believe its source is not any kind of devil or demiurge, but human action
(note: not human nature). Evil is also subjective: what is good for one
may be evil for another and vice versa. For example, a tiger kills an
antelope: the antelope's death is bad to the antelope, but good to the
tiger, who does, after all, have to eat. The deities of the Craft, if they
have any inclination at all, incline towards the positive; most are neither
good nor evil, they just are, in the same way any elemental force, like
fire or the weather, is. Our deities give us power; how we choose to use
that power is up to us.
That use is directed, first and foremost, by the Witches Rede: If it harm
none, do what you will. It is also directed in part by the Law of Threefold
Return: what you give out returns to you threefold. If you work ill,
threefold ill comes back to you. If you work good, threefold good comes
back to you.
Witches (and members of other indigenous religions) have known all along
what science is only beginning to acknowledge: that all systems on the
planet are interconnected, all life is one. When imbalance is caused in one
area, the whole system is thrown out of balance. Acts of evil cause
imbalance. The works of Witchcraft are toward balance and harmony. We are
healers, protectors; we will act swiftly and forcefully in defense against
aggression, but we do not ourselves attack.
Do you do animal/human sacrifices?
No. Our own internal life-force is sufficient to whatever task we may
require; we have no need of stealing the life-force of another. As
offerings to our deities, Witches may burn incense or candles, pour out
libations, place sacred herbs or food in some outdoor spot, bury talismans
or money. Some female Witches use their own menstrual blood in spells;
other Witches may prick themselves (in these enlightened days, usually
with sterile lancets) and offer a drop or two of their own blood. But the
only blood a Witch has a right to offer is her/his own. The sacrifice of
another's is against the Rede.
Do you have gurus, leaders, priests, masters?
Every Witch is her or his own priest/ess. That's part of the point of the
Craft. We need no intermediaries between us and Divinity; each of us can
have our own personal revelation. Mostly, the Craft is too diverse and
anarchic to follow any one leader. We all partake of Divinity, and no one
person has exclusive knowledge of the Divine or sole power to decide the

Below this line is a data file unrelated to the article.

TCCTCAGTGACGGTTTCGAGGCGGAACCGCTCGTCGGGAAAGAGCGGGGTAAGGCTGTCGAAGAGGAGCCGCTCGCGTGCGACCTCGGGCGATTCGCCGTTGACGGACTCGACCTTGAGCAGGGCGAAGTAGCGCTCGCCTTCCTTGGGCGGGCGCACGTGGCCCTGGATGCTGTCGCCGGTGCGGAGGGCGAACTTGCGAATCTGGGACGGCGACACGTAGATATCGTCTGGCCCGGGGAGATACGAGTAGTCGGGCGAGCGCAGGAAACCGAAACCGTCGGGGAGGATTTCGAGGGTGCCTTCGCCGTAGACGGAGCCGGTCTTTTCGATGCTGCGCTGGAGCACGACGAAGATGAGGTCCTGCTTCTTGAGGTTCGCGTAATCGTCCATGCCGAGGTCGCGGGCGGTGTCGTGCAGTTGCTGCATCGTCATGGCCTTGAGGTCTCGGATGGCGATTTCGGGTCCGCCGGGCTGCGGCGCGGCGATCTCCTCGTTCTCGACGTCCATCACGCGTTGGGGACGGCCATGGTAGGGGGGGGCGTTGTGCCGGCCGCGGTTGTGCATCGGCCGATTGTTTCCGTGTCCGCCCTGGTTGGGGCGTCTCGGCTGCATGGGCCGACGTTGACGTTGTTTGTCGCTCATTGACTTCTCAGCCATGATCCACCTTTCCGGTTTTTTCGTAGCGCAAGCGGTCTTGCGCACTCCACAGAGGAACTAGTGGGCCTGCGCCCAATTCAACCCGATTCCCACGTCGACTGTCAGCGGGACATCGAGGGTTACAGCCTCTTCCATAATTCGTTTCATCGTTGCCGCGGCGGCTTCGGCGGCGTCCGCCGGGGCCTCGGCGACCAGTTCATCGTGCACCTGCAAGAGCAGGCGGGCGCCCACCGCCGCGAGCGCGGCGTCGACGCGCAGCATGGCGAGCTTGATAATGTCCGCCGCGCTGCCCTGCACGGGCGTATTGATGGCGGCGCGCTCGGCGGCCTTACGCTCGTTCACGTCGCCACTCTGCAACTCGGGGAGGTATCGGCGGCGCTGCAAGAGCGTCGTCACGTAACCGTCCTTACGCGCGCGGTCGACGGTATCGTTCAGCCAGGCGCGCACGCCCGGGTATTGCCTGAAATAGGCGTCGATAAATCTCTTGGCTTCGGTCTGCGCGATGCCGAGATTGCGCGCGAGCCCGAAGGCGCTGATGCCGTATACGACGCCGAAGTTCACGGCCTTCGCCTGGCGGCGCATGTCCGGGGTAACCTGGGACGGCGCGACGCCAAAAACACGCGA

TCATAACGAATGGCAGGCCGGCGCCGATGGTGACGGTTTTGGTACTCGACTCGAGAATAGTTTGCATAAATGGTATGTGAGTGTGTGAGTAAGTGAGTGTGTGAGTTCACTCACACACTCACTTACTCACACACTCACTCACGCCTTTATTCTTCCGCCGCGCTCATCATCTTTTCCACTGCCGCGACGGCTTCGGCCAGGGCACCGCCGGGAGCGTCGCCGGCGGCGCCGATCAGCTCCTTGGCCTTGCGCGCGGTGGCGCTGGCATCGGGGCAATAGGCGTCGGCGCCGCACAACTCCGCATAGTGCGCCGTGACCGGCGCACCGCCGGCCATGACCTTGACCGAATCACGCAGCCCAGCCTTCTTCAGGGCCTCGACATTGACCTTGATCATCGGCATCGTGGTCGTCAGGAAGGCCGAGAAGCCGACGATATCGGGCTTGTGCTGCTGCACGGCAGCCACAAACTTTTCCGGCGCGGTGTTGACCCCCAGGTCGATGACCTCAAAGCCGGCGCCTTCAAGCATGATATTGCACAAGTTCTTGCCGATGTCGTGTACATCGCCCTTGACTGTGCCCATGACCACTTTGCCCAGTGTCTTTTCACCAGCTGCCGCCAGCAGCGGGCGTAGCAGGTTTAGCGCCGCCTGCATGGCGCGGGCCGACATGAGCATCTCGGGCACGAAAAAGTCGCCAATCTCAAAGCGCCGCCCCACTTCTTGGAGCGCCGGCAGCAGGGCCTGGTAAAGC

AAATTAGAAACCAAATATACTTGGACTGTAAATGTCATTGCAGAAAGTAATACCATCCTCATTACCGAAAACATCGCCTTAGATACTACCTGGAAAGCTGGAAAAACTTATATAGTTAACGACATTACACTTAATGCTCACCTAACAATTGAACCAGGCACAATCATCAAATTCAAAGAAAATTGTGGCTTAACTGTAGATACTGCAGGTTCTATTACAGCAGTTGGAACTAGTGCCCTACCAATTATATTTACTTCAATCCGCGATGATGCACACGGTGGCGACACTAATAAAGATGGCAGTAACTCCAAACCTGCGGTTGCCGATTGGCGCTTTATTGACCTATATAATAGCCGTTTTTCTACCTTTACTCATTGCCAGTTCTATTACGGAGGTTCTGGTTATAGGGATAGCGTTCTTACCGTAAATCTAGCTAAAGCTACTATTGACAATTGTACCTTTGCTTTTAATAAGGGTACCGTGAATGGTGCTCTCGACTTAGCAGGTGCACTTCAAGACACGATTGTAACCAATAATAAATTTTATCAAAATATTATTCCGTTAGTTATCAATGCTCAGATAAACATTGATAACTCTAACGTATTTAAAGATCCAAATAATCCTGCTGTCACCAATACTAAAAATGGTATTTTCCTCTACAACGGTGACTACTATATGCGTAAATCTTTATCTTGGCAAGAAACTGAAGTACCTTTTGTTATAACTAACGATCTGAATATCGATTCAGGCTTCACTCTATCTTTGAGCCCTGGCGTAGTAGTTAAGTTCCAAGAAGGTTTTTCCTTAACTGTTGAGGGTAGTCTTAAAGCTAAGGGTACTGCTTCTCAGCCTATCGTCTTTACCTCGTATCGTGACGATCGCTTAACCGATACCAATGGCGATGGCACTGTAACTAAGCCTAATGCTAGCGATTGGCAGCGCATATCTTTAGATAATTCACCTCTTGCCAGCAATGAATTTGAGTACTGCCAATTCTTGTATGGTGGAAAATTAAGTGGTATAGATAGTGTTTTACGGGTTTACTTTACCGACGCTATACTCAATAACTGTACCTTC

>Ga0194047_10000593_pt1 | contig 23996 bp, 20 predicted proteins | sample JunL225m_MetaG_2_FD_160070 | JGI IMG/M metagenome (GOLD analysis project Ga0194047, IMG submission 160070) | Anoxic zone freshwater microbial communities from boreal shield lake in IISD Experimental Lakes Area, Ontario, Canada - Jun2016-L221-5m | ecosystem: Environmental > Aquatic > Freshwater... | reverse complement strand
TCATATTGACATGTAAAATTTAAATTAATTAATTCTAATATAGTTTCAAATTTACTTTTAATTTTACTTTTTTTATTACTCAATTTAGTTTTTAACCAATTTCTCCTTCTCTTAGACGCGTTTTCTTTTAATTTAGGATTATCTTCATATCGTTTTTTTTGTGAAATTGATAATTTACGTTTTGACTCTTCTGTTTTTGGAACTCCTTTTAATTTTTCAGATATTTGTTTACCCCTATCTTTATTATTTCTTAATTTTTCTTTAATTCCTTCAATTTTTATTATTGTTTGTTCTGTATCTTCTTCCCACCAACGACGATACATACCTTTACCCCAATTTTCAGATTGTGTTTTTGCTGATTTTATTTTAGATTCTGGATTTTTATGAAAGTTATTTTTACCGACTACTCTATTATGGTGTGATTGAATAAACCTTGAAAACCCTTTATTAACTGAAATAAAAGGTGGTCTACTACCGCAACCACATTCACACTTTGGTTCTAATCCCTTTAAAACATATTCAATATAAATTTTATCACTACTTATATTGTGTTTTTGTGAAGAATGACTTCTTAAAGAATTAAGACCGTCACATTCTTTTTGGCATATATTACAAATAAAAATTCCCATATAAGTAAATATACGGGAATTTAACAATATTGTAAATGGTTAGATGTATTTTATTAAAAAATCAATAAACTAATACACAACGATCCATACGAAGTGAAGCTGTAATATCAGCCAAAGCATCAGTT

directions of our lives. We have no infallible leader, no Grand High
Exalted Poobah, no dogma. Nobody can have all the answers. So many of us
have our own ideas about what the Craft should be and how it works, that we
can rarely agree on points of religion Q the idea of all of us agreeing
to follow one person is manifestly absurd.
Each Circle or Coven may have a High Priestess or High Priest, or it may
be democratic and operate by consensus. There will always be people with
leadership tendencies; these are people who tend to do outreach work,
networking between Wiccan groups or outside the Craft, or even teaching.
Do you believe in heaven and hell?
As it has been said, Witches don't believe in life after death, we believe
in life after birth. The emphasis of the Craft is on working to make this
life good for as many people as possible, oneself included.
We do not believe in a hell, sin, or redemption. As mentioned above, evil
is imbalance. But we have no concept of original sin for which we must be
redeemed Q indeed, that concept has been the source of oppression and even
killing of women for centuries, since medieval Christian philosophy had it
that woman was the source of all sin and evil. Witches are reclaiming Eve
as the one who gave us self-knowledge through her courage and curiosity.
Nor, for that matter, do we believe in a heavenly reward for good behavior.
Spiritual bribery is not the way of the Witch; the results of good or evil
acts are felt in this lifetime. No celestial carrot or infernal stick.
On the other hand, Witches have quite a few opinions about what does happen
after death. Most believe in reincarnation of some sort or other. Some have
it that between death and rebirth the soul undergoes some sort of
transformation (for which there are a number of metaphors) to prepare it
for rebirth. Others believe that the dead join the Blessed Ancestors, who
watch over, protect and advise their descendants. Still others have it
that the souls of those who chose pain or evil when they were alive may
be trapped after death in a state of suffering because that is all they
can understand. Most Witches are honest enough to say, We dont really know,
and there isn't any way to know.
What is your magic? Does it work? How?
There are a number of sayings about Magic. It is the act of changing
consciousness by Will. It is the science of coincidence. As the root word
of Witch indicates, we are shapers and changers; what we shape and change
is our own life force, our own consciousness, our health and that of the
planet. We believe that we can change our lives be spiritual as well as
physical means. Very little is preordained, except that we will die, some
day. In the meantime, many Witches do divination to find out the possible
directions their lives might take, and then act on the information
accordingly. It works. We can't turn people into frogs or levitate tables
by mind-power; we can work healing, change our lives for the better, and
discover the workings and balance of the whole system. Our Wills are our
tools. Faith without works is meaningless, and we work in the world, too; we
are active in our communities and for the environment, but we back up our
actions with magical intent. It is a potent combination.
Do you do Black Magic?
No. Some of us do not even recognize black or white Magic; Magic is Magic,
and what its nature is depends on how we use it. Remember that we try to